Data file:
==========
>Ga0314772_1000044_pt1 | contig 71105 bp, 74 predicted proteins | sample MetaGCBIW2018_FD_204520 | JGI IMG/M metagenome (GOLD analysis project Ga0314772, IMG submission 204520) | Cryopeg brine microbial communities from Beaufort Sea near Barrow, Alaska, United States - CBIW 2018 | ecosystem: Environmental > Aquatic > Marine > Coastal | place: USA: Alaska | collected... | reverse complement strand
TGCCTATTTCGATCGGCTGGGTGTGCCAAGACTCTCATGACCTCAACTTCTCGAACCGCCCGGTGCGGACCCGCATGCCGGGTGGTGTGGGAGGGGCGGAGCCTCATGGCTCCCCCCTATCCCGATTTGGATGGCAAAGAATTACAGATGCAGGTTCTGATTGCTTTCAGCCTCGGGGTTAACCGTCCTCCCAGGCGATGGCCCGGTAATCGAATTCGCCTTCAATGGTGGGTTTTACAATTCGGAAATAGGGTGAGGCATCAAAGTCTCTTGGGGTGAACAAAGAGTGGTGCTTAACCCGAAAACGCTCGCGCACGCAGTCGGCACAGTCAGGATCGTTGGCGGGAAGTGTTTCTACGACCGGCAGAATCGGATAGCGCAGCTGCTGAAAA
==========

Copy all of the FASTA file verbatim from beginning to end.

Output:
>Ga0314772_1000044_pt1 | contig 71105 bp, 74 predicted proteins | sample MetaGCBIW2018_FD_204520 | JGI IMG/M metagenome (GOLD analysis project Ga0314772, IMG submission 204520) | Cryopeg brine microbial communities from Beaufort Sea near Barrow, Alaska, United States - CBIW 2018 | ecosystem: Environmental > Aquatic > Marine > Coastal | place: USA: Alaska | collected... | reverse complement strand
TGCCTATTTCGATCGGCTGGGTGTGCCAAGACTCTCATGACCTCAACTTCTCGAACCGCCCGGTGCGGACCCGCATGCCGGGTGGTGTGGGAGGGGCGGAGCCTCATGGCTCCCCCCTATCCCGATTTGGATGGCAAAGAATTACAGATGCAGGTTCTGATTGCTTTCAGCCTCGGGGTTAACCGTCCTCCCAGGCGATGGCCCGGTAATCGAATTCGCCTTCAATGGTGGGTTTTACAATTCGGAAATAGGGTGAGGCATCAAAGTCTCTTGGGGTGAACAAAGAGTGGTGCTTAACCCGAAAACGCTCGCGCACGCAGTCGGCACAGTCAGGATCGTTGGCGGGAAGTGTTTCTACGACCGGCAGAATCGGATAGCGCAGCTGCTGAAAA